Daddy Comes Home (continued)

Approximately two months later he was running supplies and food to the troops and was swept up in an attack among the Chinese forces on November 4, 1950 in Unsan. He was a member of the 3rd Battalion, 8th Cavalry [Regiment] serving in Korea. As the story was related to his family, he had been wounded and taken as a prisoner of war. During the time prison camps were not as of yet established. Wafray, six other Americans and one Korean soldier, were taken as hostages and lined up, if they could not walk then were executed in an inhumane fashion. Most surviving families do not get the opportunity to know of the fallen heroes fate. However, this is not the case with the Wilson family, they were told the details and want the world to know what a wonderful man, soldier, husband, father and grandfather they have to be proud of. In this particular event of activity as the soldiers were lined up alongside a shallow ditch, they knew would become their grave.
They were each able to face the aggressive enemy that would become their assassins. As reported to the family, MSgt Wilson took the chance to look his killer in the eye and smile leaving them with the one memory to hold on to for the rest of their life, to see in their sleep and every waking moment, until the day they too died. Several soldiers were shot in firing line fashion and left to die in a foreign country under circumstances less than a hero should be left. One of the soldiers that had been shot was able to survive longer than the rest.
He had been shot at the same time, but for reasons unknown by anybody other than God, his killer was not as good with his aim. Private J. Dogherty was injured, but not killed. He laid in the ditch and pretended to have died with his fellow troops. He lay there with MSgt Wilson and talked to him until Wafray took his last breath. Private Dogherty then gathered the Holy Bible of his friend and carefully removed his patches from his uniform and carried it out with him at the time of rescue. After he returned home to his family, he looked for the family of MSgt Wilson but was unable to locate them and relay those details of the death in November of 1950.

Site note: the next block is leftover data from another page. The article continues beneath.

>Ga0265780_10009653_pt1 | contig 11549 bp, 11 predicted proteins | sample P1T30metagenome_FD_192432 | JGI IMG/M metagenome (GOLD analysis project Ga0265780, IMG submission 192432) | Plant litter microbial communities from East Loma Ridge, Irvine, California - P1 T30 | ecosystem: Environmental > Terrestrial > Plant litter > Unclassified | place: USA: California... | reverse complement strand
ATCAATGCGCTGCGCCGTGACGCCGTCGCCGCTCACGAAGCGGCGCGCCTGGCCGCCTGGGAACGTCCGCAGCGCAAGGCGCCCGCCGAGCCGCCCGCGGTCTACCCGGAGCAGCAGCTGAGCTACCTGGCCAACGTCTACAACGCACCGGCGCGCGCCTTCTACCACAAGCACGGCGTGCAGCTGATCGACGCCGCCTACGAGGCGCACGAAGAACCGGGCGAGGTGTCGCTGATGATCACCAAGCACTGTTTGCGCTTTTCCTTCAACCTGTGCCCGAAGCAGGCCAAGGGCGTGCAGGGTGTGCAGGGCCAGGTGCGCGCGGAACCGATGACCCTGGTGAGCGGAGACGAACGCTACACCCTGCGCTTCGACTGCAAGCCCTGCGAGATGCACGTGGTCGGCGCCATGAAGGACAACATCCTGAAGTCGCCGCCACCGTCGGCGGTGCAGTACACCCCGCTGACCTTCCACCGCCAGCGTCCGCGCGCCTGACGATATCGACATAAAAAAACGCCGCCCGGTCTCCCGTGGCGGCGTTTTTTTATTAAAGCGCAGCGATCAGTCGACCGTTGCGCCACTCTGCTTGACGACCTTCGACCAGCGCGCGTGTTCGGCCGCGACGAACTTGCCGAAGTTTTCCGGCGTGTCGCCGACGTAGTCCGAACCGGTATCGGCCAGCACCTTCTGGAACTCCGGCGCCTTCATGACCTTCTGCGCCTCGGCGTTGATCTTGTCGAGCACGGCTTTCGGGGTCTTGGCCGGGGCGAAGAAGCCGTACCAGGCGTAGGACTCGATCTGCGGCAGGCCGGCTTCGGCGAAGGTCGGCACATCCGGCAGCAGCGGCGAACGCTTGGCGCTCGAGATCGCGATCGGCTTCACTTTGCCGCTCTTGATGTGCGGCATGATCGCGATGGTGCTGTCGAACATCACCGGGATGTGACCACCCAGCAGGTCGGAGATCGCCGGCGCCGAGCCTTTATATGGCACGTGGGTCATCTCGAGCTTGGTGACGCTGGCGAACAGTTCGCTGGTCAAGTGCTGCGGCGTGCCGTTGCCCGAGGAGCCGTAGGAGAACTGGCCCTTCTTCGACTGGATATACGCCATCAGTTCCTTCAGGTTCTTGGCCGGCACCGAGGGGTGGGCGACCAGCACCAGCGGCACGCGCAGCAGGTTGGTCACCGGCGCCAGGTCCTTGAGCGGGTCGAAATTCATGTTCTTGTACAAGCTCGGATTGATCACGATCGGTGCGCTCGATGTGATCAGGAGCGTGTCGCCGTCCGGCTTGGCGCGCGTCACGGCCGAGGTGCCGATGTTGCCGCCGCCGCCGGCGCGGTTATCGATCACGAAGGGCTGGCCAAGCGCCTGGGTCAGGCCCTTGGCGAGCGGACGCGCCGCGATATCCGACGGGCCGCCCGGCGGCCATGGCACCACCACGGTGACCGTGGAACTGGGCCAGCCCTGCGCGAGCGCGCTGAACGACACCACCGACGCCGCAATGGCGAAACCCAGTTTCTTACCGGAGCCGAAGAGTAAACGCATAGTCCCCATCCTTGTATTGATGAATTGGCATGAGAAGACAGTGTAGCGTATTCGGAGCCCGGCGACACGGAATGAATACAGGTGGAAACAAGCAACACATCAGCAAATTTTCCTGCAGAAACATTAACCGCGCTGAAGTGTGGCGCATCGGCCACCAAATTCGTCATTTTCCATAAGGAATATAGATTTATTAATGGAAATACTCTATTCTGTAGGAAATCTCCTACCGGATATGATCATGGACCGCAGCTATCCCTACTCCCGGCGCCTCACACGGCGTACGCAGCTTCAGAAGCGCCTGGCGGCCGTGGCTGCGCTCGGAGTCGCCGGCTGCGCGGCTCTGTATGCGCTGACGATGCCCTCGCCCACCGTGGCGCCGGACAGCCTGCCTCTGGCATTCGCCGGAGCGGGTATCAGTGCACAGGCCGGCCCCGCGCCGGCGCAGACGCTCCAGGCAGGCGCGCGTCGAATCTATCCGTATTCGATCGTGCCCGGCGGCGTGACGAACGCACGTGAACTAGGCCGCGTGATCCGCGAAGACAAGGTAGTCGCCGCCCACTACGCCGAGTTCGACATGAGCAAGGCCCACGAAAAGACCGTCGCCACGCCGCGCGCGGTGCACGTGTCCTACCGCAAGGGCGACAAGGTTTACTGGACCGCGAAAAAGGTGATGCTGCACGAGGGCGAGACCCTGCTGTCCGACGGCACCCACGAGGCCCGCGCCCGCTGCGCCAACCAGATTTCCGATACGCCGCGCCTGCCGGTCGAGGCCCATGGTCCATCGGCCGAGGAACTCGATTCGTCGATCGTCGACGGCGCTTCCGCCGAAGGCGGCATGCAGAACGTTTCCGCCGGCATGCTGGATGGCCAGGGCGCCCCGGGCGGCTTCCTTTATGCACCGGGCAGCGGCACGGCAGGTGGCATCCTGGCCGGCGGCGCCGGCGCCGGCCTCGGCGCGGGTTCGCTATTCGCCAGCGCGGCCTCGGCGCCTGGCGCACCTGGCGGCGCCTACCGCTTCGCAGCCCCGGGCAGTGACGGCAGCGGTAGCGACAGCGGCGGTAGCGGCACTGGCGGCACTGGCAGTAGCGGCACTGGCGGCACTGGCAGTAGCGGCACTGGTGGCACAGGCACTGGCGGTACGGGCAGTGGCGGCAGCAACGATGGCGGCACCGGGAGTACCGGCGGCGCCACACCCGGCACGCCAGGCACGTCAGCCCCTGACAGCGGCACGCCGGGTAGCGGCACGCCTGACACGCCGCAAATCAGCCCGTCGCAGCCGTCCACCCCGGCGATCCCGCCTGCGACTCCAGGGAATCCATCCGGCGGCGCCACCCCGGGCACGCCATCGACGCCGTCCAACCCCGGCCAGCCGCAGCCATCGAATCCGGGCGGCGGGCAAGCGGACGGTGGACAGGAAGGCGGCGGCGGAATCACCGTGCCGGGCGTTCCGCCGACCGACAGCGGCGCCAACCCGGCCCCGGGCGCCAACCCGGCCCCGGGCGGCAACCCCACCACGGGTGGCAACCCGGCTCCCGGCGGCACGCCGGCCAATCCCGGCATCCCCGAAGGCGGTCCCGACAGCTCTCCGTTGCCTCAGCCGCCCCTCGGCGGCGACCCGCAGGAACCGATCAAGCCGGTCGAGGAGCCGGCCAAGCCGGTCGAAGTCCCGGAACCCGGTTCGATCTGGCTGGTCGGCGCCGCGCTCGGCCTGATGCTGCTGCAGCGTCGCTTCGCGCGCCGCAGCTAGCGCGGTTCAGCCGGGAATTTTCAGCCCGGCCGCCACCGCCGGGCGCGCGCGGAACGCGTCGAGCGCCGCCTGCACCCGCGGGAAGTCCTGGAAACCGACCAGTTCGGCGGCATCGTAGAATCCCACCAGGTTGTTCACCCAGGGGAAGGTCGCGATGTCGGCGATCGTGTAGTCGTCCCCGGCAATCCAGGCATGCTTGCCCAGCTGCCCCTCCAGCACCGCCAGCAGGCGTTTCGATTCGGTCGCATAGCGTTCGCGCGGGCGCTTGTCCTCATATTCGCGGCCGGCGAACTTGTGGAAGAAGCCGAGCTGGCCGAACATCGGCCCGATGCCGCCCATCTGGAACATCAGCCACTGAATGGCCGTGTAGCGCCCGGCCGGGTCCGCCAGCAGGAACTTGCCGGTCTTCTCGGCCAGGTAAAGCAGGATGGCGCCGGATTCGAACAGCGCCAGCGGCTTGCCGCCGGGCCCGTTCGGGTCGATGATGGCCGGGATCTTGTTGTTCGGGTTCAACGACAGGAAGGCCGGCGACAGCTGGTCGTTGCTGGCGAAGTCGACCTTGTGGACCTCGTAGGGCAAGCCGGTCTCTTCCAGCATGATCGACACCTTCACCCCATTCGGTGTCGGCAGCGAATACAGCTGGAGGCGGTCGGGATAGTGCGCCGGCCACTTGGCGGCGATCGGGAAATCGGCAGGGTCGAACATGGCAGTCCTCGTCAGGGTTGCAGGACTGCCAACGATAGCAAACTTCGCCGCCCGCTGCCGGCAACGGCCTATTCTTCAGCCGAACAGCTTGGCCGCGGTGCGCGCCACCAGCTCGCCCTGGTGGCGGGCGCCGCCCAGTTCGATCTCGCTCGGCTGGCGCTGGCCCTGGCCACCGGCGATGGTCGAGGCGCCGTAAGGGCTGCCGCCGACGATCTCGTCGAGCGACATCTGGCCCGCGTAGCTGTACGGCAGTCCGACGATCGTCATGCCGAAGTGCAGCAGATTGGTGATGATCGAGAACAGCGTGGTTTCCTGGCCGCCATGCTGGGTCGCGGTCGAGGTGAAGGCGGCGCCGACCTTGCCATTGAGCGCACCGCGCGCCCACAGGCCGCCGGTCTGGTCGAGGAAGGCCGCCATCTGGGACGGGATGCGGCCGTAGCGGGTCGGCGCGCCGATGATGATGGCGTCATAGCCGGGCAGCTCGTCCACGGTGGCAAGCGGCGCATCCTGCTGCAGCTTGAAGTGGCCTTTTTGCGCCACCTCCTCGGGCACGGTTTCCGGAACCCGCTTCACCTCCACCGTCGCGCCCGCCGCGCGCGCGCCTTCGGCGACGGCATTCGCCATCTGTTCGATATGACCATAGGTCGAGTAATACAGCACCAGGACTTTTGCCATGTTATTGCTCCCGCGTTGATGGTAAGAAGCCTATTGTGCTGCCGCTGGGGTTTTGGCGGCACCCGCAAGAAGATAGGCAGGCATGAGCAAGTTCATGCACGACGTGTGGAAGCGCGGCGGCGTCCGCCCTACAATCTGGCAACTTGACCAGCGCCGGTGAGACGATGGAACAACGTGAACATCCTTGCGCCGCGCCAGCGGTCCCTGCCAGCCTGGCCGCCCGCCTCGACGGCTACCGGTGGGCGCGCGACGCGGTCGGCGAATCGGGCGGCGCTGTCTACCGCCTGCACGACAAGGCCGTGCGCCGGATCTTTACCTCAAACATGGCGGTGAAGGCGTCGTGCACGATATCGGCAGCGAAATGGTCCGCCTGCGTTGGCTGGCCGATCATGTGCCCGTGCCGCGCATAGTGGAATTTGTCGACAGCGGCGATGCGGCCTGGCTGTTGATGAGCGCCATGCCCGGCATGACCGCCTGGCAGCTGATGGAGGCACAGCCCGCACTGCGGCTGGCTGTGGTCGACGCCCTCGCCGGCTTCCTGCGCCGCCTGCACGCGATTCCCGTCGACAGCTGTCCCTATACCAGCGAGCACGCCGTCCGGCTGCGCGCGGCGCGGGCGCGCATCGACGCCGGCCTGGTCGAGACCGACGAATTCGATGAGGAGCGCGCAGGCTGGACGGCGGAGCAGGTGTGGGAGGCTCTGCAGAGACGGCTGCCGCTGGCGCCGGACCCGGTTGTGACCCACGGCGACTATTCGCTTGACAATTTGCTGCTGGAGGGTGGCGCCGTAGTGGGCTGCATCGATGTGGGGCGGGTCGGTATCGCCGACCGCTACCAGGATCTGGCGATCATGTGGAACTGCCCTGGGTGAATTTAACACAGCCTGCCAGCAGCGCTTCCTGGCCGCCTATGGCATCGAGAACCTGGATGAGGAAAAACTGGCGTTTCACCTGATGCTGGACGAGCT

In the years to come several people told the young widow woman to date and find her a new love. She would only reply with she had a husband out there somewhere. She continued to raise the children she had and kept their father’s memory alive in them. The young daughter faced conflict when in elementary school by children in her class. On one occasion she was asked where her Daddy was, she replied that her Daddy was a Prisoner of War. Soon the rumors flew that her father was in prison out of their ignorance. Young Marie decided it was time for an education they would not get in class, “He’s not in prison you idiot...He is a prisoner of war so you can sleep in your bed at night, not have some soldier jerk you out in the streets!” In 1991, Marie lost her mother, she continued to hope that someday her father would return home to fill her void left in her life. In 2001, she also lost her brother and yet the void for her father remained strong.
Since her birth in 1950, Marie had lived her life knowing that somewhere her father waited to be found in Korea. At all cost she had defended his honor for his service to his Country. She never had the father-daughter dances. She matured and grew always knowing that her father was a hero out there somewhere in the vast unknown on foreignsoil. She had become a woman of strength and never had shared the hugs of a father or the bedtime story being tucked in my her Daddy. She never got the escort down the aisle of her wedding day by her father. He was physically not there, but in her heart he was ever present. She married and had children and she again would pass on the stories of her father in an attempt to keep his memory alive.